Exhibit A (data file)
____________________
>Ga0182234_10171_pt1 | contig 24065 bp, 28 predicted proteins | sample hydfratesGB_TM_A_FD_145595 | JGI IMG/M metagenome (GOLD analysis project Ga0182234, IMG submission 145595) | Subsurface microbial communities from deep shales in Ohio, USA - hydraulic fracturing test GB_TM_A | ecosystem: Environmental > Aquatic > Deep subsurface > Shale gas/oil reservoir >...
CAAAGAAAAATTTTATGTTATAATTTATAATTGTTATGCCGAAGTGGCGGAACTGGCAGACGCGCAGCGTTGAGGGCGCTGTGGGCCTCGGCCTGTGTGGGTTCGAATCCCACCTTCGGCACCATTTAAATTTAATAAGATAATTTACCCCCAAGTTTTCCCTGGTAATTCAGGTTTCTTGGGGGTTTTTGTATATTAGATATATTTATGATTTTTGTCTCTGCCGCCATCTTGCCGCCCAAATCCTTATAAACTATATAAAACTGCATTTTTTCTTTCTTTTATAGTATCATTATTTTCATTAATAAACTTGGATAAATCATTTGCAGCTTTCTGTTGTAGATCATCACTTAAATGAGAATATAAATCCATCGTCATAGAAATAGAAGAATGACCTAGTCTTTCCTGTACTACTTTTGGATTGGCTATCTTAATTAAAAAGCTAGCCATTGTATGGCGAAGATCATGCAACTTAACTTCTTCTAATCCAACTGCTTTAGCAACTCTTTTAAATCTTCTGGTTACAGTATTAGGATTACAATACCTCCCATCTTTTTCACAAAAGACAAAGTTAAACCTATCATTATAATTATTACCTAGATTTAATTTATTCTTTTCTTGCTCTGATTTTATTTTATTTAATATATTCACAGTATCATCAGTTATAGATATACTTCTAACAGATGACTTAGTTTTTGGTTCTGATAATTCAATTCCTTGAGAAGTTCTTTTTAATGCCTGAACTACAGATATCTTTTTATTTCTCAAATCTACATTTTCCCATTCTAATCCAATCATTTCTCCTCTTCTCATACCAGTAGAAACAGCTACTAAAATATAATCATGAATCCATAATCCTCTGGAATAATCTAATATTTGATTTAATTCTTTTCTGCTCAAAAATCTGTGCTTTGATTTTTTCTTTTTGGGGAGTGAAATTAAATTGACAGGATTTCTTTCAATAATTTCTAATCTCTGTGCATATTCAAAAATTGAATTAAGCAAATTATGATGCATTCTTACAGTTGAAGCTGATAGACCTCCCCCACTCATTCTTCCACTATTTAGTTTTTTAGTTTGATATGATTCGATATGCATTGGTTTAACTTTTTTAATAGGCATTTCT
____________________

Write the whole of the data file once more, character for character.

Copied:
>Ga0182234_10171_pt1 | contig 24065 bp, 28 predicted proteins | sample hydfratesGB_TM_A_FD_145595 | JGI IMG/M metagenome (GOLD analysis project Ga0182234, IMG submission 145595) | Subsurface microbial communities from deep shales in Ohio, USA - hydraulic fracturing test GB_TM_A | ecosystem: Environmental > Aquatic > Deep subsurface > Shale gas/oil reservoir >...
CAAAGAAAAATTTTATGTTATAATTTATAATTGTTATGCCGAAGTGGCGGAACTGGCAGACGCGCAGCGTTGAGGGCGCTGTGGGCCTCGGCCTGTGTGGGTTCGAATCCCACCTTCGGCACCATTTAAATTTAATAAGATAATTTACCCCCAAGTTTTCCCTGGTAATTCAGGTTTCTTGGGGGTTTTTGTATATTAGATATATTTATGATTTTTGTCTCTGCCGCCATCTTGCCGCCCAAATCCTTATAAACTATATAAAACTGCATTTTTTCTTTCTTTTATAGTATCATTATTTTCATTAATAAACTTGGATAAATCATTTGCAGCTTTCTGTTGTAGATCATCACTTAAATGAGAATATAAATCCATCGTCATAGAAATAGAAGAATGACCTAGTCTTTCCTGTACTACTTTTGGATTGGCTATCTTAATTAAAAAGCTAGCCATTGTATGGCGAAGATCATGCAACTTAACTTCTTCTAATCCAACTGCTTTAGCAACTCTTTTAAATCTTCTGGTTACAGTATTAGGATTACAATACCTCCCATCTTTTTCACAAAAGACAAAGTTAAACCTATCATTATAATTATTACCTAGATTTAATTTATTCTTTTCTTGCTCTGATTTTATTTTATTTAATATATTCACAGTATCATCAGTTATAGATATACTTCTAACAGATGACTTAGTTTTTGGTTCTGATAATTCAATTCCTTGAGAAGTTCTTTTTAATGCCTGAACTACAGATATCTTTTTATTTCTCAAATCTACATTTTCCCATTCTAATCCAATCATTTCTCCTCTTCTCATACCAGTAGAAACAGCTACTAAAATATAATCATGAATCCATAATCCTCTGGAATAATCTAATATTTGATTTAATTCTTTTCTGCTCAAAAATCTGTGCTTTGATTTTTTCTTTTTGGGGAGTGAAATTAAATTGACAGGATTTCTTTCAATAATTTCTAATCTCTGTGCATATTCAAAAATTGAATTAAGCAAATTATGATGCATTCTTACAGTTGAAGCTGATAGACCTCCCCCACTCATTCTTCCACTATTTAGTTTTTTAGTTTGATATGATTCGATATGCATTGGTTTAACTTTTTTAATAGGCATTTCT